If you’re wooden cutting board is all cut up, use a plane to smooth the surface. Don’t use sandpaper, because the little abrasives used in the sandpaper can get embedded in the surface of your board and dull your knives.
If you have a decorative glass cutting board, use it only for decoration. Never use a cutting board made of glass, metal, marble, granite or any other material that is so hard that it will damage your knives.
When you use a cutting board, put a damp towel underneath it to keep it from sliding.
For the Pasta Cook
Large Pot (see my post on soup pots)
You want to get a pot with a capacity of 6-8 quarts. Make sure the bottom of the pot is flat and heavy so there is good contact between the heating element and the pot.
Since you will mostly be using this pot for wet cooking methods (namely boiling), it is not necessary to get the top of the line most expensive pot out there. If you want to and you have the funds, more power to you, but this is not the “money pot.”
Do look for a pot that has an aluminum core sandwiched between stainless steel. Stainless is easy to clean and non-reactive, and aluminum is a good heat conductor, ensuring that your pot will heat quickly and evenly.
Make sure that the pot has sturdy handles that can go in the oven. This usually means metal, but there are composites out there that are oven safe to 400 degrees, so check the labels.
You will need a way to drain the water out of your pasta. Colanders come in all shapes and sizes and are made out of everything from plastic to silicone to metal.
Purchase one that is well made, and has “feet” to keep it up out of the liquid when pouring into the sink. Consider a stainless steel colander—it can do double duty as a steamer if you nest it into a large pot with a little water at the bottom.
For the Sauté Cook
Sauté Pan (see my post on choosing & buying a saute pan)
This is the “money pot.” If you’re going to spend money on kitchen equipment, this is one of the first places to spend some.
A sauté pan is a large (up to 12”) pan with straight, low sides. The pans usually have one long handle and a short handle on the opposite side for ease of lifting. Most sauté pans come with a tight-fitting lid.
Definitely look for a heavy pan with a wide, flat bottom. An aluminum core sandwiched between stainless steel is the way to go, generally speaking. If you are a practiced cook, don’t mind the upkeep and have the money, buy one with a copper bottom, but since copper is more conductive than aluminum, understand that the pan will heat up very quickly and you will have no margin for error.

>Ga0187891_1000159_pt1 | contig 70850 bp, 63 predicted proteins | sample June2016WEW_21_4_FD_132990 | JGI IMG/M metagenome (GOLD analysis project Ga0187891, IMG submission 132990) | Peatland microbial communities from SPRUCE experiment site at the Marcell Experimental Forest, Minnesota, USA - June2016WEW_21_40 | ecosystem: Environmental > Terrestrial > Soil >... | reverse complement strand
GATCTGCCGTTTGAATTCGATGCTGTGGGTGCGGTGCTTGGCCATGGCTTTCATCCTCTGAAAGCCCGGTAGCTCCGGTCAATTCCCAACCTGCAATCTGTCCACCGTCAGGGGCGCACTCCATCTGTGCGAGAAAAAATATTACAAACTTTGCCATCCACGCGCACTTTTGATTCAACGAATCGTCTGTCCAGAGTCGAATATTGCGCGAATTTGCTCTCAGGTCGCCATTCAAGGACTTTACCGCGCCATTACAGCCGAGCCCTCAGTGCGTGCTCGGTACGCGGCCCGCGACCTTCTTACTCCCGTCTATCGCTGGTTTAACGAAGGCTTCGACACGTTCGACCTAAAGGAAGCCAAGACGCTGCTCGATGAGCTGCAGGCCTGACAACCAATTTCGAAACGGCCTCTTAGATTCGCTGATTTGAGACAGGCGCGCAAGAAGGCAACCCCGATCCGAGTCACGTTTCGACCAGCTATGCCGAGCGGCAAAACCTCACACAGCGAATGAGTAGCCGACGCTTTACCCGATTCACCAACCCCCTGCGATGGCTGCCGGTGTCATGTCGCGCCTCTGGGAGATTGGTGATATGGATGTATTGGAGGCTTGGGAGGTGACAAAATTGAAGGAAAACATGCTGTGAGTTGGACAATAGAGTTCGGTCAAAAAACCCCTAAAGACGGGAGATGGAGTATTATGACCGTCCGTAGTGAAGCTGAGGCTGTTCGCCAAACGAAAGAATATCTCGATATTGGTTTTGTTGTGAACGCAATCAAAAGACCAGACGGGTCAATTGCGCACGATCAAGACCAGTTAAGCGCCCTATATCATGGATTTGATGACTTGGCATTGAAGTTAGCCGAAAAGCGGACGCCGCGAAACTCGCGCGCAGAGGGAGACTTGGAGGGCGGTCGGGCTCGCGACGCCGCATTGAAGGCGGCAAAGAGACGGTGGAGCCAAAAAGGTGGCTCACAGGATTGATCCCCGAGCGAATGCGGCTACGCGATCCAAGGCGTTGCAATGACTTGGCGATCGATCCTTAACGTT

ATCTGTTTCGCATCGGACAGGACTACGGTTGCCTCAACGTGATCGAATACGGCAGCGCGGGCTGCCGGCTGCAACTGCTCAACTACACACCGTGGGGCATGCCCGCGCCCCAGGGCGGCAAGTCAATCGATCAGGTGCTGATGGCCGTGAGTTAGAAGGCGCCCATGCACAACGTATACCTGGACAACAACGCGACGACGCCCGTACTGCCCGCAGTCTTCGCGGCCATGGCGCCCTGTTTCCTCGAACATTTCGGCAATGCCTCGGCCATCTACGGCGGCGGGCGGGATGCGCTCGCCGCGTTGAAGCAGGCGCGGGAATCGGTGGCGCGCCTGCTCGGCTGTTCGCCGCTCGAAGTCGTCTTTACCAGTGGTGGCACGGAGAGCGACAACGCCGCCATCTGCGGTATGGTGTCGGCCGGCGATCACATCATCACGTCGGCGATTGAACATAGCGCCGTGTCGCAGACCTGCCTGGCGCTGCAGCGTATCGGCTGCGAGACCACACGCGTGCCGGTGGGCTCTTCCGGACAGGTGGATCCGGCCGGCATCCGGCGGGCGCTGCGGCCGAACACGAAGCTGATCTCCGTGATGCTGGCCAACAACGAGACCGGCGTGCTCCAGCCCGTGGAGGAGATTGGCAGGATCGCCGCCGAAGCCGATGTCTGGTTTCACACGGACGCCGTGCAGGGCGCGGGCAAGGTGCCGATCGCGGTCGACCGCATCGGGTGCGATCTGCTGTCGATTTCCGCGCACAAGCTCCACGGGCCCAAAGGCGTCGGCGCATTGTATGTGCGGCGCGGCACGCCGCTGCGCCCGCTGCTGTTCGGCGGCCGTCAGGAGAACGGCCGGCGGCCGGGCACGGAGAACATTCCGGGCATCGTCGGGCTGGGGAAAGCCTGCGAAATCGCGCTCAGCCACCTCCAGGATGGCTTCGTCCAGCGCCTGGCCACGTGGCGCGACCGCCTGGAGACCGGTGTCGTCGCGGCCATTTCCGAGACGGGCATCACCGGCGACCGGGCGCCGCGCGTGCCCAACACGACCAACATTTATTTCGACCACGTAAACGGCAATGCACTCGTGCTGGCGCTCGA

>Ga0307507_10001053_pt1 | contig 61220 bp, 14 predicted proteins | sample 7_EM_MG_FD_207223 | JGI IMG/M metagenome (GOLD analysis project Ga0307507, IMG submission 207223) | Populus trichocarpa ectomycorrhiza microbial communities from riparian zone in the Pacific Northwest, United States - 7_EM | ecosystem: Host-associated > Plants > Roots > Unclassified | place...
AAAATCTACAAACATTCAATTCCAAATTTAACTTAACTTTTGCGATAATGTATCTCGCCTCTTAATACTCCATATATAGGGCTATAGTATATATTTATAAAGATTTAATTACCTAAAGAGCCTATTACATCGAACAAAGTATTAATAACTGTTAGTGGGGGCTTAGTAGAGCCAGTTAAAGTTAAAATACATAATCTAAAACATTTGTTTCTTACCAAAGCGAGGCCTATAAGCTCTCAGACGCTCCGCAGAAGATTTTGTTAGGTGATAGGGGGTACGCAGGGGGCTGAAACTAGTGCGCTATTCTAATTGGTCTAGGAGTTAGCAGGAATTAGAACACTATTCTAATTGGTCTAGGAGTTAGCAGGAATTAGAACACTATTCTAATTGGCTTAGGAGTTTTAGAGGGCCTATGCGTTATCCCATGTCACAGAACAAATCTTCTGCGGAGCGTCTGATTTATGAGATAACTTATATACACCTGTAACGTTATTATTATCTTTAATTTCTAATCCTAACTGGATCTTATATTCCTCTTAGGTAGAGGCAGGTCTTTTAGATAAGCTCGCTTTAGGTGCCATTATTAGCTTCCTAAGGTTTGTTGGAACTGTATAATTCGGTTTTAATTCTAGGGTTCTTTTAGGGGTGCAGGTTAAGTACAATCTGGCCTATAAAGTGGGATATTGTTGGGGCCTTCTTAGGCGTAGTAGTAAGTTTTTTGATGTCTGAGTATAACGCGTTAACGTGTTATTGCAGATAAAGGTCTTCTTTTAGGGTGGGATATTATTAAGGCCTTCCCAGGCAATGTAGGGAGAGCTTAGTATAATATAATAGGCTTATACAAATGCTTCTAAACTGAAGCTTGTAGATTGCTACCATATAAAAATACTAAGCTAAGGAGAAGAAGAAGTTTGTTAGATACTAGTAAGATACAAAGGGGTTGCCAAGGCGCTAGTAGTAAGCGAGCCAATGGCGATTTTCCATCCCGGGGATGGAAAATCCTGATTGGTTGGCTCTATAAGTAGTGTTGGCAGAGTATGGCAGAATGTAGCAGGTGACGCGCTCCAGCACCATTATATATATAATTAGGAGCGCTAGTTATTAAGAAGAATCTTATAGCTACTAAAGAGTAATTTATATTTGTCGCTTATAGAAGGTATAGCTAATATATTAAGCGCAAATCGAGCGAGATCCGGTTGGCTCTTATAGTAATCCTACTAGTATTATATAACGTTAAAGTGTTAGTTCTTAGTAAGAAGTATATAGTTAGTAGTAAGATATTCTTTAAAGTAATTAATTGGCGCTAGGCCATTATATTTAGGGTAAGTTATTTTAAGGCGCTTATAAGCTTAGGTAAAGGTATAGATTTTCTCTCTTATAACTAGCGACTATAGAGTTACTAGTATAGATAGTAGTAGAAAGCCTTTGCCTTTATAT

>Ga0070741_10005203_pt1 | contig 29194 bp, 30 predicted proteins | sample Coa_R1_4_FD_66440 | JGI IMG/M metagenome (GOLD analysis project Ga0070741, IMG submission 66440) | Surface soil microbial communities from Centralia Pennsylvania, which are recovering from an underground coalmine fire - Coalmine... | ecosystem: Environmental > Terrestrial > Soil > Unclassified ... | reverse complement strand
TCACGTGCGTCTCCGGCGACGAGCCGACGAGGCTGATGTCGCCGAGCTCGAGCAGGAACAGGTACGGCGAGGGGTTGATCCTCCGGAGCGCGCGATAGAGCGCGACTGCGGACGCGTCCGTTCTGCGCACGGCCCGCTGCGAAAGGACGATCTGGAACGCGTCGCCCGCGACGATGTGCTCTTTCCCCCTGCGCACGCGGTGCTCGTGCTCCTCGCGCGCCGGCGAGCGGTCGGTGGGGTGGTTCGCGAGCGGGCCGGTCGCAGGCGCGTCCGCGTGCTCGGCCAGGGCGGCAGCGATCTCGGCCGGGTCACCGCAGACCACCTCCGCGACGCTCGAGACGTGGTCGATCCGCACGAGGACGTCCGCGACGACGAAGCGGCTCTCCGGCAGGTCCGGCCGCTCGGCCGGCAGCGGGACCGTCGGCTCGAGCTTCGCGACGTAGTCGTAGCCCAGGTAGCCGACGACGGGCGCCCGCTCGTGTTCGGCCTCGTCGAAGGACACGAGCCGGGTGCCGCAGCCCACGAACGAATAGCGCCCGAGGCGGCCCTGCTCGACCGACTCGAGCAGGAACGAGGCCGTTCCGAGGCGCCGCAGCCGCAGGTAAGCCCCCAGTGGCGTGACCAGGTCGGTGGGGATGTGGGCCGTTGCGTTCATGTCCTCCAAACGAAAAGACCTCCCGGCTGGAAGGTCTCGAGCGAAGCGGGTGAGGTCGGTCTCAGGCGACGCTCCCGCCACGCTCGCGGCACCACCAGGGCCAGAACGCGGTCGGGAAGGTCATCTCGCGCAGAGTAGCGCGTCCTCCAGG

Make sure that the handles are sturdy and solidly attached to the pan. Make sure that they are oven-safe, as sautés are sometimes finished in the oven. You might also want to braise in it, and for that you’ll also need a tight-fitting lid.
For the Baker
Stand Mixer (see my post on stand mixers)
An essential piece of equipment for people who are interested in baking cakes and cookies. Look for a heavy mixer – you don’t want it scooting all over the counter when it’s running – with at least a paddle-type and a whisk-type attachment.
If you’re into baking bread, you’ll want a dough hook as well. Look for a mixer with a 5 to 7 quart capacity and one with all metal gearing. Mixers made with nylon gears run more quietly, but they won’t stand up to years of heavy use like a mixer with metal gears.
Live by the rule: if it feels cheap and looks cheap, it is cheap.
Make sure that all of your gadgets and tools – whisks, spatulas, spoons, potato mashers, peelers, garlic presses, measuring cups, etc – are sturdy and well made. Never buy plastic tools. They melt.
When given the choice, purchase good stainless steel tools. One notable exception is in the case of tools to be used in non-stick pans. To keep from destroying the non-stick surface, look for tools made of or covered with high heat resistant silicone.
Other tools to have on hand
Lots of towels
Bowls of various sizes
Trivet, or hot pads
Straight sided cake pans
The trick is to buy quality tools and take care of them. If you do that, your kitchen tools will serve you well for a lifetime.